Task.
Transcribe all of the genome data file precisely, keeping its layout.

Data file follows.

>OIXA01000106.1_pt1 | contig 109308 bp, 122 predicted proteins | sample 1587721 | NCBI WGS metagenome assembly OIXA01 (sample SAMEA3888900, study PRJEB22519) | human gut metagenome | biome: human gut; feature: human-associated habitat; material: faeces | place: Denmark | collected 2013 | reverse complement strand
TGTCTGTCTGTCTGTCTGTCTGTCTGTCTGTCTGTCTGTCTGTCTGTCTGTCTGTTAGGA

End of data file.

>OIXA01000106.1_pt1 | contig 109308 bp, 122 predicted proteins | sample 1587721 | NCBI WGS metagenome assembly OIXA01 (sample SAMEA3888900, study PRJEB22519) | human gut metagenome | biome: human gut; feature: human-associated habitat; material: faeces | place: Denmark | collected 2013 | reverse complement strand
TGTCTGTCTGTCTGTCTGTCTGTCTGTCTGTCTGTCTGTCTGTCTGTCTGTCTGTTAGGA